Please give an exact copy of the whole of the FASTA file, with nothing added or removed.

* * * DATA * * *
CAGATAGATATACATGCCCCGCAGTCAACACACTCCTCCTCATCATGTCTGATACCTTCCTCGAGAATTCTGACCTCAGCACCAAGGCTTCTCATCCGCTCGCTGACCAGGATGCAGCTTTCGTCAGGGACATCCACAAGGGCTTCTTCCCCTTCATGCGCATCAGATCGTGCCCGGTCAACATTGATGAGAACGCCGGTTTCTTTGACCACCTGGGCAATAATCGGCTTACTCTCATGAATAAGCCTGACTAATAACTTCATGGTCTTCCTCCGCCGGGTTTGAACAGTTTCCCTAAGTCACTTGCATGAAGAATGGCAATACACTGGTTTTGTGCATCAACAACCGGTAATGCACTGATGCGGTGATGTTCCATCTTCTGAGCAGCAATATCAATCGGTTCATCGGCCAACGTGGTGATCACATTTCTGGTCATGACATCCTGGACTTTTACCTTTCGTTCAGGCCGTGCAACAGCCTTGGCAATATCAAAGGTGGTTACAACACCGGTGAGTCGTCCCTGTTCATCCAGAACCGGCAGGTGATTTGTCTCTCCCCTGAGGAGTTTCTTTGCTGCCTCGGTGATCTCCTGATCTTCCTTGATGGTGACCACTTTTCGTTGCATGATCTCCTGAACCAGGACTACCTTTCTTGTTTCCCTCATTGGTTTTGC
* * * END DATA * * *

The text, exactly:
CAGATAGATATACATGCCCCGCAGTCAACACACTCCTCCTCATCATGTCTGATACCTTCCTCGAGAATTCTGACCTCAGCACCAAGGCTTCTCATCCGCTCGCTGACCAGGATGCAGCTTTCGTCAGGGACATCCACAAGGGCTTCTTCCCCTTCATGCGCATCAGATCGTGCCCGGTCAACATTGATGAGAACGCCGGTTTCTTTGACCACCTGGGCAATAATCGGCTTACTCTCATGAATAAGCCTGACTAATAACTTCATGGTCTTCCTCCGCCGGGTTTGAACAGTTTCCCTAAGTCACTTGCATGAAGAATGGCAATACACTGGTTTTGTGCATCAACAACCGGTAATGCACTGATGCGGTGATGTTCCATCTTCTGAGCAGCAATATCAATCGGTTCATCGGCCAACGTGGTGATCACATTTCTGGTCATGACATCCTGGACTTTTACCTTTCGTTCAGGCCGTGCAACAGCCTTGGCAATATCAAAGGTGGTTACAACACCGGTGAGTCGTCCCTGTTCATCCAGAACCGGCAGGTGATTTGTCTCTCCCCTGAGGAGTTTCTTTGCTGCCTCGGTGATCTCCTGATCTTCCTTGATGGTGACCACTTTTCGTTGCATGATCTCCTGAACCAGGACTACCTTTCTTGTTTCCCTCATTGGTTTTGC